Wordzen eliminates that fear.
By inserting the Wordzen plug-in to their Firefox or Google Chrome browser, Gmail users can click a button and choose to have the Wordzen team look over their email before sending it. Human editors check the email for grammar, spelling, punctuation, as well as structure, rhythm and tone. In 10 minutes or less, Wordzen can either send along the email to the recipient or shoot it back to your drafts so you can be the final reviewer and sender.
“The concept behind Wordzen is to make your email communication and email composition effortless to the point where you don’t even have to worry about whether you’re being correct or not,” Ajay Goel, founder of Wordzen, said. “If you click our button, we will ensure that your email makes you sound smart and it contains perfect English. We’re trying to be that friend or colleague you have look over your email before it gets sent.”
According to Goel, Wordzen differs from auto spell checks such as the one in Gmail in that it is more accurate.
“That’s certainly useful, and most of the time that service will be correct,” Goel said. “There are certain instances, though, where you’ll get a red underline underneath a word that is actually spelled correctly, or used correctly but in a rare context such that Google’s auto spell check thinks you messed up, when you haven’t.”
Goel said the Chicago-based startup began developing the widget in Q4 of 2014 and launched it at the beginning of March. According to Goel, Wordzen — which is currently free — acquired about 150 users since its launch. Users, Goel said, come from around the country, and a small sector is international.
He said the idea stemmed from seeing and hearing about successful individuals who had poor email communication — which could lead to inaccurate perceptions. Goel, who founded email marketing platform JangoMail and sold it in 2013, said those observations combined with the release of a Gmail API last year fueled motivation for Wordzen.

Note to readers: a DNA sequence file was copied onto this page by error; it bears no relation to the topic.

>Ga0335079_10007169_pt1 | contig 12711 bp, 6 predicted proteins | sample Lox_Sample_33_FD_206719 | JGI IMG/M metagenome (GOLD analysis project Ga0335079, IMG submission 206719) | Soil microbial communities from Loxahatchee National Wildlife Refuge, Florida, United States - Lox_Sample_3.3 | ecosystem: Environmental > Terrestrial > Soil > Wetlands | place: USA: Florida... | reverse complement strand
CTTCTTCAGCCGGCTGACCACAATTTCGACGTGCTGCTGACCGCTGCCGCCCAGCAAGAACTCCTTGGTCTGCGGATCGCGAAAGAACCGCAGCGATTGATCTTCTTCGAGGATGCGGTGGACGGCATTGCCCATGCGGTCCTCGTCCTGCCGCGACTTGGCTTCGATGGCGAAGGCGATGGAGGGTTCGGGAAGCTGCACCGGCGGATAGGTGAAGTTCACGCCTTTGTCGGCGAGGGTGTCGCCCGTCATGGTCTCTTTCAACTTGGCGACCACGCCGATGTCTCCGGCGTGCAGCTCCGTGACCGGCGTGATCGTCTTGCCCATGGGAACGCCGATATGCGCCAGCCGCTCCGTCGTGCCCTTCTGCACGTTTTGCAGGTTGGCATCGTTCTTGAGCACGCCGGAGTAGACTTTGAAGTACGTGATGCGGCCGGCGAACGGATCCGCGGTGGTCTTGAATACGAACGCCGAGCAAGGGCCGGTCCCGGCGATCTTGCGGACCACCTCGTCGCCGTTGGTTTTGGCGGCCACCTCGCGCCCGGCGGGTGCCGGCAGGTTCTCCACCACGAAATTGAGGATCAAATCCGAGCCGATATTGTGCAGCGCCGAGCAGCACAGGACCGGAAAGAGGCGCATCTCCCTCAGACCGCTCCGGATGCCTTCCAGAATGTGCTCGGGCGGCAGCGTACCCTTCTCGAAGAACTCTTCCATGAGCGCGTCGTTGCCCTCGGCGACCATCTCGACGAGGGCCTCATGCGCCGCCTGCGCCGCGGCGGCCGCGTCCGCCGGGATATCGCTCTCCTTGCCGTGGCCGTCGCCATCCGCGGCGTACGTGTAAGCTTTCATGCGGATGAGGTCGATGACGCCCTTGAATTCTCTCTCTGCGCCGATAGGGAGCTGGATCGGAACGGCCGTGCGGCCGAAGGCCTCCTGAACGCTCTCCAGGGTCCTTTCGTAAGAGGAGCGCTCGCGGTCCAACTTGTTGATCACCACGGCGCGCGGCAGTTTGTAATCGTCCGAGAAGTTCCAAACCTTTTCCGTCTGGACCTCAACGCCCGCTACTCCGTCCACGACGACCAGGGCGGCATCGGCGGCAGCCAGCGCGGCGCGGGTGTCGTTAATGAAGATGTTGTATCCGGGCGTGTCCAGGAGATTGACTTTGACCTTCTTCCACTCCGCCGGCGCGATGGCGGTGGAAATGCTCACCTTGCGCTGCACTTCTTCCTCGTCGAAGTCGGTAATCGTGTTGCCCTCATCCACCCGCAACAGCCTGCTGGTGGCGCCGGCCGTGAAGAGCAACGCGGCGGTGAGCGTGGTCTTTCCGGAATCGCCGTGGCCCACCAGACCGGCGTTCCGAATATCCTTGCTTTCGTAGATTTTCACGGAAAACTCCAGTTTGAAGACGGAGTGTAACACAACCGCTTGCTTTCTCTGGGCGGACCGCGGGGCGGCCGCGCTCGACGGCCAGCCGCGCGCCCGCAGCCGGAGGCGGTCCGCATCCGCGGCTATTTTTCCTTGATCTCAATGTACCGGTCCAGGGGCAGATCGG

For now, the widget can be used for free, though Goel said he is on the verge of converting some users into the startup’s first paying customers. He intends to charge users a monthly fee based on the volume of emails a user sends, as well as the length of the emails and how long it takes Wordzen to edit them. Wordzen is reviewing 10-15 emails per day, Goel said.
Goel is the sole full-time employee at Wordzen. A part-time editor, designer and developer help, as well.
Wordzen is entirely bootstrapped, he said, adding that he funds Wordzen with some capital from the JangoMail sale, the financial details of which are not public.
A majority of Wordzen users use the widget for business purposes. While the primary concern is making sure the emails are correct, Goel said the scope of Wordzen could expand.
“What I’m finding is that correcting people's email for English is just one aspect of how the technology we built can be used, because really if we take a step back, what we built is a platform that allows us to make changes to people’s email messages,” Goel said. “And so whether that change is correcting your English or maybe it’s adding a picture to your email or maybe it’s adding a translation to your email in a different language, we’re kind of just assessing how people are using it and then tailoring the product toward how it can be used.”
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